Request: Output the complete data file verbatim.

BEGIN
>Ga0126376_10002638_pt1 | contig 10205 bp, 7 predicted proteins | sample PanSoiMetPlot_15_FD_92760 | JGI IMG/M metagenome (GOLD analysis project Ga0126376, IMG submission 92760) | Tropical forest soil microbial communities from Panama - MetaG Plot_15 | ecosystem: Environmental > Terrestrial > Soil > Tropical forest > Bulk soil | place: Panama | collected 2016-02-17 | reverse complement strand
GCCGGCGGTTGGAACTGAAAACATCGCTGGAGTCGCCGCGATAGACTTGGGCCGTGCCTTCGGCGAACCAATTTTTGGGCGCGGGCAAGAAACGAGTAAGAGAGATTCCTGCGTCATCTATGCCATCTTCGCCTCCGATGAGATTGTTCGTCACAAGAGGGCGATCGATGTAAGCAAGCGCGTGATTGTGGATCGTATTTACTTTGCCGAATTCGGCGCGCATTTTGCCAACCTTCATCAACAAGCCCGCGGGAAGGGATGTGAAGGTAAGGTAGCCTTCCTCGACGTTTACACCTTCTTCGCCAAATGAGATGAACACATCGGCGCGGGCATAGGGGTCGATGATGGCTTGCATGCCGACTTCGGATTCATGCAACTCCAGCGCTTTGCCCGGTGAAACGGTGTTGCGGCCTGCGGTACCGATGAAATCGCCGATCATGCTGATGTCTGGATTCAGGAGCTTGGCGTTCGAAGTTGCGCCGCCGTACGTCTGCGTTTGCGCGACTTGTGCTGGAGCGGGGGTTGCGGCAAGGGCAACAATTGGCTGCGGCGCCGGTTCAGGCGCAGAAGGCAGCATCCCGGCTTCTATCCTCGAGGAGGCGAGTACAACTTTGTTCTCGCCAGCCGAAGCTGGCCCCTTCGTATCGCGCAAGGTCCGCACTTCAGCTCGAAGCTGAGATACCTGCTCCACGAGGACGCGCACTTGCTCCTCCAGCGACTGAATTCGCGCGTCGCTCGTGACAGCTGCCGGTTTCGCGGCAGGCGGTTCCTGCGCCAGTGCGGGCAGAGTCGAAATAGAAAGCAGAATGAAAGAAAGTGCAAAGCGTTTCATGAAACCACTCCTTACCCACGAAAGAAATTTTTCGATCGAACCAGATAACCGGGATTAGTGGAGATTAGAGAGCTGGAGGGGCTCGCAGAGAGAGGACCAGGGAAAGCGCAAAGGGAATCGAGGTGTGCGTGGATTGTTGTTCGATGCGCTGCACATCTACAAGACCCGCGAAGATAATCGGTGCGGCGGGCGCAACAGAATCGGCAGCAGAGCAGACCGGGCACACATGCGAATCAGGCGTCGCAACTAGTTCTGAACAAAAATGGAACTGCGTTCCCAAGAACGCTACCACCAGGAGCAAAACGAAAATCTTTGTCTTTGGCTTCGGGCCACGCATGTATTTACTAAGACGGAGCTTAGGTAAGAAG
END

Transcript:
>Ga0126376_10002638_pt1 | contig 10205 bp, 7 predicted proteins | sample PanSoiMetPlot_15_FD_92760 | JGI IMG/M metagenome (GOLD analysis project Ga0126376, IMG submission 92760) | Tropical forest soil microbial communities from Panama - MetaG Plot_15 | ecosystem: Environmental > Terrestrial > Soil > Tropical forest > Bulk soil | place: Panama | collected 2016-02-17 | reverse complement strand
GCCGGCGGTTGGAACTGAAAACATCGCTGGAGTCGCCGCGATAGACTTGGGCCGTGCCTTCGGCGAACCAATTTTTGGGCGCGGGCAAGAAACGAGTAAGAGAGATTCCTGCGTCATCTATGCCATCTTCGCCTCCGATGAGATTGTTCGTCACAAGAGGGCGATCGATGTAAGCAAGCGCGTGATTGTGGATCGTATTTACTTTGCCGAATTCGGCGCGCATTTTGCCAACCTTCATCAACAAGCCCGCGGGAAGGGATGTGAAGGTAAGGTAGCCTTCCTCGACGTTTACACCTTCTTCGCCAAATGAGATGAACACATCGGCGCGGGCATAGGGGTCGATGATGGCTTGCATGCCGACTTCGGATTCATGCAACTCCAGCGCTTTGCCCGGTGAAACGGTGTTGCGGCCTGCGGTACCGATGAAATCGCCGATCATGCTGATGTCTGGATTCAGGAGCTTGGCGTTCGAAGTTGCGCCGCCGTACGTCTGCGTTTGCGCGACTTGTGCTGGAGCGGGGGTTGCGGCAAGGGCAACAATTGGCTGCGGCGCCGGTTCAGGCGCAGAAGGCAGCATCCCGGCTTCTATCCTCGAGGAGGCGAGTACAACTTTGTTCTCGCCAGCCGAAGCTGGCCCCTTCGTATCGCGCAAGGTCCGCACTTCAGCTCGAAGCTGAGATACCTGCTCCACGAGGACGCGCACTTGCTCCTCCAGCGACTGAATTCGCGCGTCGCTCGTGACAGCTGCCGGTTTCGCGGCAGGCGGTTCCTGCGCCAGTGCGGGCAGAGTCGAAATAGAAAGCAGAATGAAAGAAAGTGCAAAGCGTTTCATGAAACCACTCCTTACCCACGAAAGAAATTTTTCGATCGAACCAGATAACCGGGATTAGTGGAGATTAGAGAGCTGGAGGGGCTCGCAGAGAGAGGACCAGGGAAAGCGCAAAGGGAATCGAGGTGTGCGTGGATTGTTGTTCGATGCGCTGCACATCTACAAGACCCGCGAAGATAATCGGTGCGGCGGGCGCAACAGAATCGGCAGCAGAGCAGACCGGGCACACATGCGAATCAGGCGTCGCAACTAGTTCTGAACAAAAATGGAACTGCGTTCCCAAGAACGCTACCACCAGGAGCAAAACGAAAATCTTTGTCTTTGGCTTCGGGCCACGCATGTATTTACTAAGACGGAGCTTAGGTAAGAAG